If you start with the assumption that you have no clue what will happen next in the financial markets, the rest is obvious.
TRIM YOUR CHECKING ACCOUNT. If there were a guaranteed way to earn an extra one percentage point a year on your investments, you’d jump at the opportunity. So why would you leave excess cash in your checking account, where it likely isn’t earning interest, when that money could be in a high-yield savings account earning 1% a year or more?
AS I PREPARE TO MOVE FROM PHILLY to Boston this summer, I’ve struggled with how to handle my home. Do I sell the place and pocket the profit—or keep it as a rental property for future income and price appreciation? A quick Google search provides plenty of good reasons to choose either option. But when making a decision of this magnitude, what really matters is your personal situation—and that prompted me to sell. Here are my five reasons:
The financial benefits of renting out the place don’t outweigh the costs.
SHOULD YOU MOVE when you retire? The numbers can be compelling—especially if you’re like my wife and me, and you live in New York City or one of its surrounding suburbs, where living costs are absurdly high. This was hammered home by the cost-of-living calculator cited by Kristine Hayes in her blog yesterday.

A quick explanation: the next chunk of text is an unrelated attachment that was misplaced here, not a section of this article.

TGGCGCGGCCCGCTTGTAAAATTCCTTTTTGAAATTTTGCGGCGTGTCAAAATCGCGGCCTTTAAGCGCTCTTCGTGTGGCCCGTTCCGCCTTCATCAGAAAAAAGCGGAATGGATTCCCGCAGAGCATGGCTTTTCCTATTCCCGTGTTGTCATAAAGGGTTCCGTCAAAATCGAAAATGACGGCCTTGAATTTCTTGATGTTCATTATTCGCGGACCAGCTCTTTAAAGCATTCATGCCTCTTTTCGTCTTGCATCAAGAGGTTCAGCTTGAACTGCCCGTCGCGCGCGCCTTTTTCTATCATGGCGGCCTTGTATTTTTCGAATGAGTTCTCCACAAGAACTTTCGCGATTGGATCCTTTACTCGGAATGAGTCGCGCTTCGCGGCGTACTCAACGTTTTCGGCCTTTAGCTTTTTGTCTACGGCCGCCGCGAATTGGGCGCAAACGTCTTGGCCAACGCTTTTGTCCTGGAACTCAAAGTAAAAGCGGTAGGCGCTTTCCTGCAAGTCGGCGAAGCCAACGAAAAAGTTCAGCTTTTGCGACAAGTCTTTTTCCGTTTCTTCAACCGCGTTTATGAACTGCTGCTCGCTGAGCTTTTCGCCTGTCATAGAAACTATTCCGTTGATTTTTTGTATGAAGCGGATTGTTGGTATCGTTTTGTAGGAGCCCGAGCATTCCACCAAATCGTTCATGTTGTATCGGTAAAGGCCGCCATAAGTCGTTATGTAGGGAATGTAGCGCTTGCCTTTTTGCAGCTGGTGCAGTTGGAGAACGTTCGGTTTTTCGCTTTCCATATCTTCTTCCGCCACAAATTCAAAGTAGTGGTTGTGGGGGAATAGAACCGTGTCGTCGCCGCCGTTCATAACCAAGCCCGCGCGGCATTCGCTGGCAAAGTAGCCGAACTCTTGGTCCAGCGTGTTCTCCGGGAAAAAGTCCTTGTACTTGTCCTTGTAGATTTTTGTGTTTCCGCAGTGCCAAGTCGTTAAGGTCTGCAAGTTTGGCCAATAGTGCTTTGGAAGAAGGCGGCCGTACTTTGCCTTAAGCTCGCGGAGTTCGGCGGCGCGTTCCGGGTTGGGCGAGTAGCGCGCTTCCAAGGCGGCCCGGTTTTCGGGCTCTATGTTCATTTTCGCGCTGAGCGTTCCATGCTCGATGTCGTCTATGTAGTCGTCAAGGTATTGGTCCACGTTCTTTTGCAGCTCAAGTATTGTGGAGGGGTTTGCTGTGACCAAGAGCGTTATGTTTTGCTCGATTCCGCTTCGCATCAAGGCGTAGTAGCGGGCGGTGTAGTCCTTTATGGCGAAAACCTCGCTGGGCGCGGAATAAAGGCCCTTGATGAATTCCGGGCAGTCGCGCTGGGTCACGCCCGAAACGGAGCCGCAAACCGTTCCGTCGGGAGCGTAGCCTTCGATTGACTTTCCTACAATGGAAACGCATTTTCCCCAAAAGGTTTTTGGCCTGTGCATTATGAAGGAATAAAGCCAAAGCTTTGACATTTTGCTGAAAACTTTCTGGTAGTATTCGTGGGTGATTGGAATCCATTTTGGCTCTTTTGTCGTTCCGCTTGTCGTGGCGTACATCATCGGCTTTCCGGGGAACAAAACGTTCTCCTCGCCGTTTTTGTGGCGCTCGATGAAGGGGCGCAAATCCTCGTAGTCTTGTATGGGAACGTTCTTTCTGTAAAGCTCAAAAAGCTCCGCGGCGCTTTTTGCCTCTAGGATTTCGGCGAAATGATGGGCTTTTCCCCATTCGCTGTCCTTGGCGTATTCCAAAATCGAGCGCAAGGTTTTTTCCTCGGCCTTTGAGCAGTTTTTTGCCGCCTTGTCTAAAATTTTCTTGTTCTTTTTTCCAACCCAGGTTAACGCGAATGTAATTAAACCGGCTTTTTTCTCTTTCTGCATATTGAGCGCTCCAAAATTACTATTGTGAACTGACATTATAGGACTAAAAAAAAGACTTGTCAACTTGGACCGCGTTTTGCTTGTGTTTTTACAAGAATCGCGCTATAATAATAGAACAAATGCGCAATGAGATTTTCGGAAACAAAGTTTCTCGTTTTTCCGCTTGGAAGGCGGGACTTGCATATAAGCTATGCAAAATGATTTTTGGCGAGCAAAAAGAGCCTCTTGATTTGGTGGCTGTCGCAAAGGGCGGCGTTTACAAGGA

I discovered that, by leaving New York, we could cut our living expenses by almost 60% if we moved to Bismarck,
I CELEBRATED MY 50TH BIRTHDAY a few weeks ago. Since then, I’ve found myself spending a lot of time thinking about numbers. Specifically, I’ve been musing about when I might be able to retire from my current fulltime job. Age 55, 58, 62? Or will it need to be later?
Several studies suggest the age at which most people leave the workforce has been steadily rising over the past several decades. This is likely due,
Jonathan Clements is the founder and editor of HumbleDollar. He spent almost two decades at The Wall Street Journal, where he was the personal finance columnist. His latest book: How to Think About Money.